With the examples provided earlier in the thread, we can see that which option one picks could end up making a difference in what one's code expresses, depending on the particulars of a language.  The upshot, then is that when a more experienced programmer writes the short form if(a || b || c) in a language that doesn't short-circuit as opposed to the long form if(a), if(b), if(c), he might have intentionally chosen that form to explicitly specify that the order of evaluation doesn't matter.

    This would mean that his functions have side effects beyond simply returning (and potentially computing) a boolean value.

    I often hear that kind of programming styles referred to as "suicidal programming", and I truly hope this is not what we have here.



  • I think the best possible solution for this is to use data-driven programming:



    <font face="Courier New">$tests = array(</font>

    <font face="Courier New"><font face="Arial"><font face="Courier New">    "UnitPriceIsValid",</font></font></font><font face="Courier New"><font face="Arial"><font face="Courier New">//Check if Unit price</font></font></font><font face="Courier New"><font face="Arial"><font face="Courier New"> </font></font></font>

    <font face="Courier New"><font face="Arial"><font face="Courier New">    "StockIsValid",</font></font></font><font face="Courier New"><font face="Arial"><font face="Courier New">//Check if Stock amount is valid</font></font></font>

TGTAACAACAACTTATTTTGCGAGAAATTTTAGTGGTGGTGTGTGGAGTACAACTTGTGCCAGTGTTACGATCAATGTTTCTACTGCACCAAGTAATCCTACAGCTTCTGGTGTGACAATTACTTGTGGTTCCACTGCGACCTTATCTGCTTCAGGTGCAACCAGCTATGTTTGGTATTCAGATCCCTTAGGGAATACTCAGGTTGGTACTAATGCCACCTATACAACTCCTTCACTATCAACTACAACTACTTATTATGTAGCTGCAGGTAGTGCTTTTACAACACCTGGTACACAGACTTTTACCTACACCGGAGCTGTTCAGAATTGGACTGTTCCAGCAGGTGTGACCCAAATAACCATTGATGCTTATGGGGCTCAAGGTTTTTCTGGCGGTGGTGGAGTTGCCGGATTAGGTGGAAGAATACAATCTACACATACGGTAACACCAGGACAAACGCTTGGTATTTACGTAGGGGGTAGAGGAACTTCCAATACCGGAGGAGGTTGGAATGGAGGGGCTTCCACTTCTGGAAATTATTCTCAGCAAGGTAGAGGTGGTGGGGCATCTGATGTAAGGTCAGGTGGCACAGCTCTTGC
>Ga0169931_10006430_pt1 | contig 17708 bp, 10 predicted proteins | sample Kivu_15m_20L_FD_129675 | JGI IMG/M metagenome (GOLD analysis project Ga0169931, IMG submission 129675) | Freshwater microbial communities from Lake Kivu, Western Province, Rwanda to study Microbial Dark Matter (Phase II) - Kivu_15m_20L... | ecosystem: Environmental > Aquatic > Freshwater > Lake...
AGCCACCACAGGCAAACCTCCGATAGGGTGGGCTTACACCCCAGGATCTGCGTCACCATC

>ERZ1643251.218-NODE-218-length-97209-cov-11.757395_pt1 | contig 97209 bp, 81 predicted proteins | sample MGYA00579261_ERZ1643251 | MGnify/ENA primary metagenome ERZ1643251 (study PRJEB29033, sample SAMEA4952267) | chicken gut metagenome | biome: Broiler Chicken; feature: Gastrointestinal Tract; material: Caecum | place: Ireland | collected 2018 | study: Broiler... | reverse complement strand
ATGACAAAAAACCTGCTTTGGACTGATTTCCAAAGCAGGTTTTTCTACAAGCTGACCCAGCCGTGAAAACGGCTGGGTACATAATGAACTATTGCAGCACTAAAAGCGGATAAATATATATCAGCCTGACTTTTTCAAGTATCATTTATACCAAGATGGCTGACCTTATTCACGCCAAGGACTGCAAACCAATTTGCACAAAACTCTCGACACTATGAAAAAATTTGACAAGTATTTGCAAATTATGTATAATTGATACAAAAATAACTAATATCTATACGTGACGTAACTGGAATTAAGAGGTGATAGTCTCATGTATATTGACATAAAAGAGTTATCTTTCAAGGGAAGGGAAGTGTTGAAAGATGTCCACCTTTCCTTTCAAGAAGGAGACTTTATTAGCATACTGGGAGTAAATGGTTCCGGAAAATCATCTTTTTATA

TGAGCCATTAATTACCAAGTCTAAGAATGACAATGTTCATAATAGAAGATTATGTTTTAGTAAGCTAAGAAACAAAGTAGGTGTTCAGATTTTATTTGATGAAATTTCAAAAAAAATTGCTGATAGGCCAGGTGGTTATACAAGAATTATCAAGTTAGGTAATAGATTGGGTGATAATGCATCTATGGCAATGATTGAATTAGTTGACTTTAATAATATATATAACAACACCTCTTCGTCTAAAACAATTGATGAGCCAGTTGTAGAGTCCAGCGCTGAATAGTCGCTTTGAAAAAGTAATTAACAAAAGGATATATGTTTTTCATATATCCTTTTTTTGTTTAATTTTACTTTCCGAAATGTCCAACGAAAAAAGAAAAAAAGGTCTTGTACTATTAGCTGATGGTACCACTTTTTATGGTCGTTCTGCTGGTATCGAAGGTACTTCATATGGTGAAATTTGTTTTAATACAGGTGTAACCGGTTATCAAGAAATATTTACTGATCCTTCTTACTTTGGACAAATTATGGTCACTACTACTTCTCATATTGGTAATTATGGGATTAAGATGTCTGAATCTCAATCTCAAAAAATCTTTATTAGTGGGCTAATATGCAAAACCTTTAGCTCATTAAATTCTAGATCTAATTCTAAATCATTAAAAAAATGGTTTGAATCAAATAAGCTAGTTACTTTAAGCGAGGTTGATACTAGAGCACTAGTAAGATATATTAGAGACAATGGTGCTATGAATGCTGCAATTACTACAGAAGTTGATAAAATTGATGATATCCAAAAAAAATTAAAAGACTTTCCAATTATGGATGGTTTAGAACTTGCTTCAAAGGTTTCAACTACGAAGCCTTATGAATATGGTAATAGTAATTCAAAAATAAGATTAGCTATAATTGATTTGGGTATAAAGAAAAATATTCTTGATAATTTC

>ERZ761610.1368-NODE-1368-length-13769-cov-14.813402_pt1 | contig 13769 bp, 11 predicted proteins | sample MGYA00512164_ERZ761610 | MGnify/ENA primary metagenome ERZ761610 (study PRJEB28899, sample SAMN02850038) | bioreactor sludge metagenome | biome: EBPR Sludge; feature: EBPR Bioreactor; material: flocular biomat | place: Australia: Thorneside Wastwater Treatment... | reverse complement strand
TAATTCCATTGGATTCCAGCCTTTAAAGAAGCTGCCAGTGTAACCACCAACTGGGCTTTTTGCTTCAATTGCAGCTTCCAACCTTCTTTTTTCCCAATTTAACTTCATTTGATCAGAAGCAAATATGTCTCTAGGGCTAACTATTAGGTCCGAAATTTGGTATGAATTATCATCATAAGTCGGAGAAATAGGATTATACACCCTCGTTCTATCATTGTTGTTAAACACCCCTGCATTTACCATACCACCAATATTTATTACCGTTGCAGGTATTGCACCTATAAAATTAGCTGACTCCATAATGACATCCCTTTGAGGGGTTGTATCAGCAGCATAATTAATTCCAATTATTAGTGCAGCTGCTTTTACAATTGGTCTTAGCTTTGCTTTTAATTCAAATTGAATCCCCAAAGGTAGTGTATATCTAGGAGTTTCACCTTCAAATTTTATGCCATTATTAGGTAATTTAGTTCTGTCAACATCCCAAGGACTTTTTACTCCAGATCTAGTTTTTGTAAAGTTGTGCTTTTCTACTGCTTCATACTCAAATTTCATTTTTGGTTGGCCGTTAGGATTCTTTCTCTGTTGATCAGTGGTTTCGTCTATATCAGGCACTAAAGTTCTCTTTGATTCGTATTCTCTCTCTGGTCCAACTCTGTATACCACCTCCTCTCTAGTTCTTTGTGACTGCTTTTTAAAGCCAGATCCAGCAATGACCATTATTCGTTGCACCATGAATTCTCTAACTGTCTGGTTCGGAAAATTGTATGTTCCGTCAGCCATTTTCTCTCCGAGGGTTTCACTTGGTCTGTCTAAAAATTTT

<font face="Courier New"><font face="Arial"><font face="Courier New">    "</font></font></font><font face="Courier New"><font face="Arial"><font face="Courier New">ItemLocationIsValid"</font></font></font><font face="Courier New"><font face="Arial"><font face="Courier New">//Check if the item being added belongs in this shop</font></font></font>

    <font face="Courier New"><font face="Arial"><font face="Courier New">);



    foreach($tests as $test) if (!$test()) return;

    </font></font></font>



  • Just my $0.02 worth.

    1) I vote keep the first version. Even if you rely on the order of execution and short circuiting, the first option is a bit easier to read and figure out, plus I personally find it easier to reorder whole lines of code than boolean expressions within a single if statement. At least it takes less keystrokes in every editor I use.

    Also, if you come across a situation where the logic changes to:

    <FONT size=2><FONT face="Courier New">            //Check if Unit price
                if(!UnitPriceIsValid())
                    return;

                //Check if Stock amount is valid
                if(!StockIsValid()) {
                    if (somethingWentNuts())